Vendors and milk dealers dominate the informal market where the former generally procures milk from producers and sells them to urban households, while the latter supplies to private processing units. Of the milk that enters the formal and informal market, almost 45 percent is consumed in the raw form while the remaining is processed to produce ghee, khoa, butter, curd, milk powders, cottage cheese, etc.
Liberalisation of the Dairy Sector, the cornerstone of India’s milk revolution, has been the cooperative dairy sector which was protected from cheap subsidized imports through quantitative restrictions and by strict control over exports and imports through the State-owned Indian Dairy Corporation. The competition from private sector was controlled through licensing under the Industrial Development and Regulation Act of 1951, which discouraged new entrants into the dairy processing sector. A suitable price-environment was created and is considered as a key for the impressive growth in this sector. All this changed in the early nineties when major financial and trade policy reforms were initiated in all sectors of the Indian economy including the dairy sector. The first step was to encourage private participation and the dairy industry was de-licensed in 1991. That dairy is a lucrative business became obvious when within a year of de-licensing, more than 100 privately-owned milk processing plants came up in the major milk producing states. Despite their numerical strength, the cooperative sector did not have the capacity to compete against these private players flush with capital and fortified with modern technology. Realising this, the government had to step in again and the Milk and Milk Products Order (MMPO) was issued in 1992 under the Essential Commodities Act (ECA) to regulate production of milk and dairy products. The MMPO reintroduced licensing and also required private players to set up their own zones of procurement (milk- sheds) that were beyond the existing milk-sheds of cooperatives. This was done to check private players from poaching on milk-sheds of the cooperative sector. However, swept by the wave of liberalization, the government again amended the MMPO in 2001 and allowed State governments to grant a one-time license to the private sector, and also abolished renewal of license. In 2003, restrictions on setting up milk processing and milk product manufacturing plants and also the concept of milk-sheds were eliminated. The amended order emphasized sanitary, hygiene, quality and food safety of milk and milk products.
Some critics of the project argue that the emphasis on foreign cow breeds has been instrumental in the decimation of Indian breeds. Foreign breeds give higher yields, but require more feed and are not suited to Indian conditions. Critics also argue that the focus on the dairy sector during this period came at the expense of development, research, and extension work in other areas of Indian agriculture. It is relevant here to point out the fact that the farmers and the agriculturists, who form the backbone of both the Green Revolution (read about it here) and White Revolution made both the Revolutions a success with their supreme sense of responsibility and co-operative endeavour for ensuring the very existence of India's people. It is these virtues, rooted in their ancient wisdom, much more than using foreign breeds for high yields of milk, that led to the efficacy and success of the Revolutions. There is also the criticism that the product from the White Revolution, namely milk and dairy products is qualitatively, not exactly 'technically', inferior to the product obtained employing traditional methods and practices geared to smaller population levels which had only to be 'scaled up' for larger populations. Indian research and development might have failed to look at this superior option.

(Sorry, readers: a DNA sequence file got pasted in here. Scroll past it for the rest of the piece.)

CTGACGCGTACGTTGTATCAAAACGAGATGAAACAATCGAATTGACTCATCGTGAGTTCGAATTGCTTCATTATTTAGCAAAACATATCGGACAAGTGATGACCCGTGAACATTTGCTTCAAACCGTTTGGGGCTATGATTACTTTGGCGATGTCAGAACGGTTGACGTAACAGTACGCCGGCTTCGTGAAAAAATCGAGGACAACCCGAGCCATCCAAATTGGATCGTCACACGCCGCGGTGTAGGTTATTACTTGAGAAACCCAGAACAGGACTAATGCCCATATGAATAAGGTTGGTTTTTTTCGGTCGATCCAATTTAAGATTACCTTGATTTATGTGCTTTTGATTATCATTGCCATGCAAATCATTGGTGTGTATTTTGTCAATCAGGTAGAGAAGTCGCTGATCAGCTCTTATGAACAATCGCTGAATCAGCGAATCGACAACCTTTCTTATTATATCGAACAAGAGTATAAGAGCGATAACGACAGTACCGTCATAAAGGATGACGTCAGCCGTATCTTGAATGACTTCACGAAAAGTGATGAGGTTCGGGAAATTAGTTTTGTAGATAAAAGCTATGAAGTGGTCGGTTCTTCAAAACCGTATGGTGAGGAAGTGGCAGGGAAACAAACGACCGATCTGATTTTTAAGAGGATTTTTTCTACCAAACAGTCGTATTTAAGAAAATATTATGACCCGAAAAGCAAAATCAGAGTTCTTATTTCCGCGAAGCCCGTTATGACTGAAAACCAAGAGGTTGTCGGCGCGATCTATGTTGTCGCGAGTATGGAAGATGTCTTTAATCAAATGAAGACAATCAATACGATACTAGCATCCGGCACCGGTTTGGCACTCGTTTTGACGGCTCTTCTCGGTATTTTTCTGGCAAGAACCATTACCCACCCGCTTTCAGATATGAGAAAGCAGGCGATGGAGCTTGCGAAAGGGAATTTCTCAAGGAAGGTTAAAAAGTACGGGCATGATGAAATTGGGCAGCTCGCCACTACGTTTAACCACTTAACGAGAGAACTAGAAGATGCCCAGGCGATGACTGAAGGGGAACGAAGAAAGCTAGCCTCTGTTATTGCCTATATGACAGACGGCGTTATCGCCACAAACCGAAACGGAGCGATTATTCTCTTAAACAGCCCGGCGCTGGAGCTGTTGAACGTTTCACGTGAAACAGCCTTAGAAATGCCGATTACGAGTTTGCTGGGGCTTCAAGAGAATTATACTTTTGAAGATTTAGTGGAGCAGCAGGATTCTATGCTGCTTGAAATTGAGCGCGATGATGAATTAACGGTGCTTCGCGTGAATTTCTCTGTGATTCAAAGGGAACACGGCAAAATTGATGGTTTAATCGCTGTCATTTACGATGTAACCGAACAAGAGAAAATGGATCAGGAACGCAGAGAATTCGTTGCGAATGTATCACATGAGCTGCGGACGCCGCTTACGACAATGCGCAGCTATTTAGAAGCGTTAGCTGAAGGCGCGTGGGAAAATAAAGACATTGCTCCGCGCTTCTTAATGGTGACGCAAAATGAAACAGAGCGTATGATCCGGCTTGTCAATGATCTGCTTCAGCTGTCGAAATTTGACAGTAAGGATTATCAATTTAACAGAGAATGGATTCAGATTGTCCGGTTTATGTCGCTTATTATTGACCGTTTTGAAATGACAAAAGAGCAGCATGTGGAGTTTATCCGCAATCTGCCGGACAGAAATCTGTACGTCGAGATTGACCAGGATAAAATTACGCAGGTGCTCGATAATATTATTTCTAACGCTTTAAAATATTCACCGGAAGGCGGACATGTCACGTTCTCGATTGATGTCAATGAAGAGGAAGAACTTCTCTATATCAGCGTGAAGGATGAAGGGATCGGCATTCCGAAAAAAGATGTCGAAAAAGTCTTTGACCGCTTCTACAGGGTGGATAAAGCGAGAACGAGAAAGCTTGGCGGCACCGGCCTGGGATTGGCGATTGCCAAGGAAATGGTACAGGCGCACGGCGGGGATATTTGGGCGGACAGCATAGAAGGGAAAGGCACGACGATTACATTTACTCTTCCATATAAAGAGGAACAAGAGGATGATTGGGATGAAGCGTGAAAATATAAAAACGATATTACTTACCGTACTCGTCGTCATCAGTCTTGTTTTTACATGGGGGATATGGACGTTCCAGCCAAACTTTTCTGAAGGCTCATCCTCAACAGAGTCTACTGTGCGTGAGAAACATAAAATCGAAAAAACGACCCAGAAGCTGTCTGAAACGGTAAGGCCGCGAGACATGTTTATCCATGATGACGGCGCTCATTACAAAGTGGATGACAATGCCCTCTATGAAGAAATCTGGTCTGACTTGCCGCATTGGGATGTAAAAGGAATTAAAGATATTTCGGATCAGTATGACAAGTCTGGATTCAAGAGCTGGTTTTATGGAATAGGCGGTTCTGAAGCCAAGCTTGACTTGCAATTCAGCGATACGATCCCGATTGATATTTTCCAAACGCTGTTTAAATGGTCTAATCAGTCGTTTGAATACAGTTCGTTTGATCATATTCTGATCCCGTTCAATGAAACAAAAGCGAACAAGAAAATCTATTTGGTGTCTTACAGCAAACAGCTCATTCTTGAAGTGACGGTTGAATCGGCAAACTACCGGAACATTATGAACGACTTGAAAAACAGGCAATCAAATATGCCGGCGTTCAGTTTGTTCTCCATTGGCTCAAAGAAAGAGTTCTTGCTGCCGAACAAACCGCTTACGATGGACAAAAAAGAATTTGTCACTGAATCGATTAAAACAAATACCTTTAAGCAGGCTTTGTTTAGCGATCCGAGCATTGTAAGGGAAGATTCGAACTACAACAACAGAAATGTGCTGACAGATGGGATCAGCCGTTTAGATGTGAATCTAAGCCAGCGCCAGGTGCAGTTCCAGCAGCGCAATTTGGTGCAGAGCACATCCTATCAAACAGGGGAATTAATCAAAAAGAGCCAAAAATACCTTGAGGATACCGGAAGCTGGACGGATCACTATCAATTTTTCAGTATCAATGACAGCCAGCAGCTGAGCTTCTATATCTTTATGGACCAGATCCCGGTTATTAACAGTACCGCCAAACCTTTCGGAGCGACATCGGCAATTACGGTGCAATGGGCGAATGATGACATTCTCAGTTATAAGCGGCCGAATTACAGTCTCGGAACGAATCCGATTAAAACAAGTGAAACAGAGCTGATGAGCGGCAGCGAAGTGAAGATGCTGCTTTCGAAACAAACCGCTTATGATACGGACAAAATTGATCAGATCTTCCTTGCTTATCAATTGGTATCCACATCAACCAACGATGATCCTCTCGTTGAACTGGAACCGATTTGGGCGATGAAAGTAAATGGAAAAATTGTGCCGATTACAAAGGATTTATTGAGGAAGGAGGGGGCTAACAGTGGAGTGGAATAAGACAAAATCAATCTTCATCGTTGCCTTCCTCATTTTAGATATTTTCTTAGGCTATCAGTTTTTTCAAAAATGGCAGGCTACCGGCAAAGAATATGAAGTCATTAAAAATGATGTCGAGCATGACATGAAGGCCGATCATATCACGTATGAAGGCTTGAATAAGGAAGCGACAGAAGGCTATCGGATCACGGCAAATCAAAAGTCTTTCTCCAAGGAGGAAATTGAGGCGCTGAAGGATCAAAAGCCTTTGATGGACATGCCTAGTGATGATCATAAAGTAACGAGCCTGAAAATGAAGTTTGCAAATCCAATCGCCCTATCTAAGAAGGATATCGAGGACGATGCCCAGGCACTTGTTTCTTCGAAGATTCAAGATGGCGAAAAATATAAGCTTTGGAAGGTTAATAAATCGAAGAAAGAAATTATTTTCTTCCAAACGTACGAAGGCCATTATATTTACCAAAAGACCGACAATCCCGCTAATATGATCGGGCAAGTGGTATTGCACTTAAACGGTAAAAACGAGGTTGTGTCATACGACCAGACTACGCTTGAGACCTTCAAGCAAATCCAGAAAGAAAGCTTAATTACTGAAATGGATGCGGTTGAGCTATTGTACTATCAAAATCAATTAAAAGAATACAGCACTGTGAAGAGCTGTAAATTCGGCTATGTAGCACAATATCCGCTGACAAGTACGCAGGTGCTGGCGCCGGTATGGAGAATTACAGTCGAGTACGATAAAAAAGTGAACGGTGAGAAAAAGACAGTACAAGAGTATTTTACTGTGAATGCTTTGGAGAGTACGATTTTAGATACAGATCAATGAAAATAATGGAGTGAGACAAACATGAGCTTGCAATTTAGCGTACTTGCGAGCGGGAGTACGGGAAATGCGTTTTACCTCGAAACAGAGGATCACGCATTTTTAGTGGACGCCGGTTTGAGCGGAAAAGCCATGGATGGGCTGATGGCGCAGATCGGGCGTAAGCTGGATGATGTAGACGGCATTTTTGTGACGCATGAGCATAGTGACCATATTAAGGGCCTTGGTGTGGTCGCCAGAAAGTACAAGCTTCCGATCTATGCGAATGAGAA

Amul has been able to withstand the onslaught of private and foreign players in the dairy industry and has also been able to export products in limited quantities. The success of Amul resulted in similar organizations being setup by state governments throughout India, most of which had reasonable success. Examples are Milma in Kerala, Vijaya in Andhra Pradesh, Aavin in Tamil Nadu ,K.M.F ( Nandini ) in Karnataka, Sudha in Bihar and others.
Other co-operative rivals of Amul include National Dairy Development Board (NDDB) (with its Mother Dairy and Sugam brands). The government adopted this successful model and set up the National Dairy Development Board (NDDB) in 1965 which prepared a blueprint for a milk revolution across the country. Known as Operation Flood, this programme began in 1970 and was implemented across the country. It was also one of the largest rural development programmes in the world which ran for 26 years and helped India to emerge as the world’s largest milk producer in 2003-04 with a record output of 88.1 million tonnes. The production continued to rise and in 2006-07 India produced more than 100 million tonnes of milk.
With Amul entering the sports drink market, its rivals now include Coca Cola and PepsiCo.